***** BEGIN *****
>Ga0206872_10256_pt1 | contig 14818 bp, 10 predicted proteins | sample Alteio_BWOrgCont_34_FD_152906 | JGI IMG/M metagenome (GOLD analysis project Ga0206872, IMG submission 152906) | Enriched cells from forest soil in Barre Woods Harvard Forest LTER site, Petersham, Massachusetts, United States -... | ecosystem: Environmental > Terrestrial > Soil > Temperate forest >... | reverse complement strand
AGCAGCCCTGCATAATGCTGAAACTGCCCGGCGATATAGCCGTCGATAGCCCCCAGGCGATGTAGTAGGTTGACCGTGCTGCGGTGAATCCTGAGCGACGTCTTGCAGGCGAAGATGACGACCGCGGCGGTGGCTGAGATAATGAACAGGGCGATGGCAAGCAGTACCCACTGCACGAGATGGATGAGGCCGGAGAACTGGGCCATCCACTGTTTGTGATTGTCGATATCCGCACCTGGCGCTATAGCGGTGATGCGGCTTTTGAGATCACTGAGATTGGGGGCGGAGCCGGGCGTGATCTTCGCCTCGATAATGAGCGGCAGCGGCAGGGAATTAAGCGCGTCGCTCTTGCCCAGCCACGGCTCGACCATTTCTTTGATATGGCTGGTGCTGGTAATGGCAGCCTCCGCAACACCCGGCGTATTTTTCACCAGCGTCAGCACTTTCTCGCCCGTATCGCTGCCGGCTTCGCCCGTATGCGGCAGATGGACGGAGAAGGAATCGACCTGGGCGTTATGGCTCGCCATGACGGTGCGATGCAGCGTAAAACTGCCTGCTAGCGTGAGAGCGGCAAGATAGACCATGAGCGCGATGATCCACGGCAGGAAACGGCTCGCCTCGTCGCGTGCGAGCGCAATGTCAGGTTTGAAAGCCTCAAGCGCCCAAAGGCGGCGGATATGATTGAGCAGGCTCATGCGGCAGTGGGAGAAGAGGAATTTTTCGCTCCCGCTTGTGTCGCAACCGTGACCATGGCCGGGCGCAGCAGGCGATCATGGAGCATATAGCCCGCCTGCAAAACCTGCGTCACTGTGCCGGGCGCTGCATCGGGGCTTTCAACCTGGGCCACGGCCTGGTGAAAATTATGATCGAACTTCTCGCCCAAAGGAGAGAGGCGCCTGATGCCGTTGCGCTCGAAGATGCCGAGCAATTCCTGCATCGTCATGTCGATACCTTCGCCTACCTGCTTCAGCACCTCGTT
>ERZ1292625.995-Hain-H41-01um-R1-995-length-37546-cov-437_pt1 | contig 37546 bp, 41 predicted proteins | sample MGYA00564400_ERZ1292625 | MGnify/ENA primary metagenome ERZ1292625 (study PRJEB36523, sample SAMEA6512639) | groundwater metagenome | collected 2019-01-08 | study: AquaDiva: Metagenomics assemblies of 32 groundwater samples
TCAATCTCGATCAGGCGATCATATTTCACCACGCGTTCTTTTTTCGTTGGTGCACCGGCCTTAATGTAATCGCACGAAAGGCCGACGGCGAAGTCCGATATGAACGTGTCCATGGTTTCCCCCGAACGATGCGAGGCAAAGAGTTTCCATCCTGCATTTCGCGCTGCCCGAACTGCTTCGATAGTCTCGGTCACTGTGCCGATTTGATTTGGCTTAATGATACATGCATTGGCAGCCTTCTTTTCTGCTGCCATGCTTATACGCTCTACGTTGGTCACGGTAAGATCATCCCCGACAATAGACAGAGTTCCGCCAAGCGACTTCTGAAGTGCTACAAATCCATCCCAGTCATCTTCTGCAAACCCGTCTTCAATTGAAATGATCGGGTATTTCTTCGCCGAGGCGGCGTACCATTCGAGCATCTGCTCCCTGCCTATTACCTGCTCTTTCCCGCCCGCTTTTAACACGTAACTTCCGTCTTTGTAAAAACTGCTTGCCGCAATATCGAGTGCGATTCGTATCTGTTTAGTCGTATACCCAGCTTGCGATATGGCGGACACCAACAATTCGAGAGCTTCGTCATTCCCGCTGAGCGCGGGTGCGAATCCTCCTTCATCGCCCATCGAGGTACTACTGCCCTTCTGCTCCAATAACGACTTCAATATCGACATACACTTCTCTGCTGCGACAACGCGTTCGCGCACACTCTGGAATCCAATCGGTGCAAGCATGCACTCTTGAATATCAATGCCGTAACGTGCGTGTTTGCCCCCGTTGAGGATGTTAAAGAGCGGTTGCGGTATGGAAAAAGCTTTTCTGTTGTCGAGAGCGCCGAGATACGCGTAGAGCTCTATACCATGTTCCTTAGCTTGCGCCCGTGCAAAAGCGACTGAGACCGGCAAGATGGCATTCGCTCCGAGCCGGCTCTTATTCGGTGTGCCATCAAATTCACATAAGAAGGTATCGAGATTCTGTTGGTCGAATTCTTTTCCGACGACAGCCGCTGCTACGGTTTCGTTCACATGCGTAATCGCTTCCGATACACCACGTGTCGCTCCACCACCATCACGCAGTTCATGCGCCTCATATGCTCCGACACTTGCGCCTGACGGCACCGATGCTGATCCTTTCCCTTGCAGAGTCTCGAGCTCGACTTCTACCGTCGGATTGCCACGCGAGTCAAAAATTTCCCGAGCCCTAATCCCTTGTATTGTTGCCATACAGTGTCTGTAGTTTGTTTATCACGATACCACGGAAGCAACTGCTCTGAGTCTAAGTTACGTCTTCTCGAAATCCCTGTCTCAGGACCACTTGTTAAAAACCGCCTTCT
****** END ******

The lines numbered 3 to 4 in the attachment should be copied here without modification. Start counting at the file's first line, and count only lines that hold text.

>ERZ1292625.995-Hain-H41-01um-R1-995-length-37546-cov-437_pt1 | contig 37546 bp, 41 predicted proteins | sample MGYA00564400_ERZ1292625 | MGnify/ENA primary metagenome ERZ1292625 (study PRJEB36523, sample SAMEA6512639) | groundwater metagenome | collected 2019-01-08 | study: AquaDiva: Metagenomics assemblies of 32 groundwater samples
TCAATCTCGATCAGGCGATCATATTTCACCACGCGTTCTTTTTTCGTTGGTGCACCGGCCTTAATGTAATCGCACGAAAGGCCGACGGCGAAGTCCGATATGAACGTGTCCATGGTTTCCCCCGAACGATGCGAGGCAAAGAGTTTCCATCCTGCATTTCGCGCTGCCCGAACTGCTTCGATAGTCTCGGTCACTGTGCCGATTTGATTTGGCTTAATGATACATGCATTGGCAGCCTTCTTTTCTGCTGCCATGCTTATACGCTCTACGTTGGTCACGGTAAGATCATCCCCGACAATAGACAGAGTTCCGCCAAGCGACTTCTGAAGTGCTACAAATCCATCCCAGTCATCTTCTGCAAACCCGTCTTCAATTGAAATGATCGGGTATTTCTTCGCCGAGGCGGCGTACCATTCGAGCATCTGCTCCCTGCCTATTACCTGCTCTTTCCCGCCCGCTTTTAACACGTAACTTCCGTCTTTGTAAAAACTGCTTGCCGCAATATCGAGTGCGATTCGTATCTGTTTAGTCGTATACCCAGCTTGCGATATGGCGGACACCAACAATTCGAGAGCTTCGTCATTCCCGCTGAGCGCGGGTGCGAATCCTCCTTCATCGCCCATCGAGGTACTACTGCCCTTCTGCTCCAATAACGACTTCAATATCGACATACACTTCTCTGCTGCGACAACGCGTTCGCGCACACTCTGGAATCCAATCGGTGCAAGCATGCACTCTTGAATATCAATGCCGTAACGTGCGTGTTTGCCCCCGTTGAGGATGTTAAAGAGCGGTTGCGGTATGGAAAAAGCTTTTCTGTTGTCGAGAGCGCCGAGATACGCGTAGAGCTCTATACCATGTTCCTTAGCTTGCGCCCGTGCAAAAGCGACTGAGACCGGCAAGATGGCATTCGCTCCGAGCCGGCTCTTATTCGGTGTGCCATCAAATTCACATAAGAAGGTATCGAGATTCTGTTGGTCGAATTCTTTTCCGACGACAGCCGCTGCTACGGTTTCGTTCACATGCGTAATCGCTTCCGATACACCACGTGTCGCTCCACCACCATCACGCAGTTCATGCGCCTCATATGCTCCGACACTTGCGCCTGACGGCACCGATGCTGATCCTTTCCCTTGCAGAGTCTCGAGCTCGACTTCTACCGTCGGATTGCCACGCGAGTCAAAAATTTCCCGAGCCCTAATCCCTTGTATTGTTGCCATACAGTGTCTGTAGTTTGTTTATCACGATACCACGGAAGCAACTGCTCTGAGTCTAAGTTACGTCTTCTCGAAATCCCTGTCTCAGGACCACTTGTTAAAAACCGCCTTCT